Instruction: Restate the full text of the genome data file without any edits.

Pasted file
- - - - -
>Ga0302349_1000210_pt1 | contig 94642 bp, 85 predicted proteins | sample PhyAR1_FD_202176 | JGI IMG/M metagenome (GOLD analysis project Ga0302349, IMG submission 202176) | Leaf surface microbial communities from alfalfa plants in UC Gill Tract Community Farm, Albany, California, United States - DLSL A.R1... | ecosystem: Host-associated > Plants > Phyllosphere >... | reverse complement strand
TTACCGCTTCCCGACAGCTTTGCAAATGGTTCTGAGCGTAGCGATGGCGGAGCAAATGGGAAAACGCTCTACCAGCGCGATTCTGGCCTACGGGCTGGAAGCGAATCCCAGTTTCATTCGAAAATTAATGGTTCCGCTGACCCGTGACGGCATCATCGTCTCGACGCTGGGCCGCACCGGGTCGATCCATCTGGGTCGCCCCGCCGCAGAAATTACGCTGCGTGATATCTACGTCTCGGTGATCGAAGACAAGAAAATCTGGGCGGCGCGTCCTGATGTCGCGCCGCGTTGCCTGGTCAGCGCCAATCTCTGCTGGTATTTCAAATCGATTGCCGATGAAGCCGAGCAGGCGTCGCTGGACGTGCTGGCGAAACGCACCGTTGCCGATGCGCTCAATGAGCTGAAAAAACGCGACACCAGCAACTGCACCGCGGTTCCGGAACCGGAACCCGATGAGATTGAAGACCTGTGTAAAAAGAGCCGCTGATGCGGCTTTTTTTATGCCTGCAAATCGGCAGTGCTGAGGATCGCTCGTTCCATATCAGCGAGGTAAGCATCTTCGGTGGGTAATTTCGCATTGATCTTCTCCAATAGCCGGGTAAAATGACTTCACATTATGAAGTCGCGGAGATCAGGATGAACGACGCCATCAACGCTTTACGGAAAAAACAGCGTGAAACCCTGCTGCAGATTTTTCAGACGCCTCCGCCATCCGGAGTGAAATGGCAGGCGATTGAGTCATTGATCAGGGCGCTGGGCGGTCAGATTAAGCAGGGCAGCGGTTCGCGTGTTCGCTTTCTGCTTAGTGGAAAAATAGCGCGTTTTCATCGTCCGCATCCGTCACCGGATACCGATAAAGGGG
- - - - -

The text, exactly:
>Ga0302349_1000210_pt1 | contig 94642 bp, 85 predicted proteins | sample PhyAR1_FD_202176 | JGI IMG/M metagenome (GOLD analysis project Ga0302349, IMG submission 202176) | Leaf surface microbial communities from alfalfa plants in UC Gill Tract Community Farm, Albany, California, United States - DLSL A.R1... | ecosystem: Host-associated > Plants > Phyllosphere >... | reverse complement strand
TTACCGCTTCCCGACAGCTTTGCAAATGGTTCTGAGCGTAGCGATGGCGGAGCAAATGGGAAAACGCTCTACCAGCGCGATTCTGGCCTACGGGCTGGAAGCGAATCCCAGTTTCATTCGAAAATTAATGGTTCCGCTGACCCGTGACGGCATCATCGTCTCGACGCTGGGCCGCACCGGGTCGATCCATCTGGGTCGCCCCGCCGCAGAAATTACGCTGCGTGATATCTACGTCTCGGTGATCGAAGACAAGAAAATCTGGGCGGCGCGTCCTGATGTCGCGCCGCGTTGCCTGGTCAGCGCCAATCTCTGCTGGTATTTCAAATCGATTGCCGATGAAGCCGAGCAGGCGTCGCTGGACGTGCTGGCGAAACGCACCGTTGCCGATGCGCTCAATGAGCTGAAAAAACGCGACACCAGCAACTGCACCGCGGTTCCGGAACCGGAACCCGATGAGATTGAAGACCTGTGTAAAAAGAGCCGCTGATGCGGCTTTTTTTATGCCTGCAAATCGGCAGTGCTGAGGATCGCTCGTTCCATATCAGCGAGGTAAGCATCTTCGGTGGGTAATTTCGCATTGATCTTCTCCAATAGCCGGGTAAAATGACTTCACATTATGAAGTCGCGGAGATCAGGATGAACGACGCCATCAACGCTTTACGGAAAAAACAGCGTGAAACCCTGCTGCAGATTTTTCAGACGCCTCCGCCATCCGGAGTGAAATGGCAGGCGATTGAGTCATTGATCAGGGCGCTGGGCGGTCAGATTAAGCAGGGCAGCGGTTCGCGTGTTCGCTTTCTGCTTAGTGGAAAAATAGCGCGTTTTCATCGTCCGCATCCGTCACCGGATACCGATAAAGGGG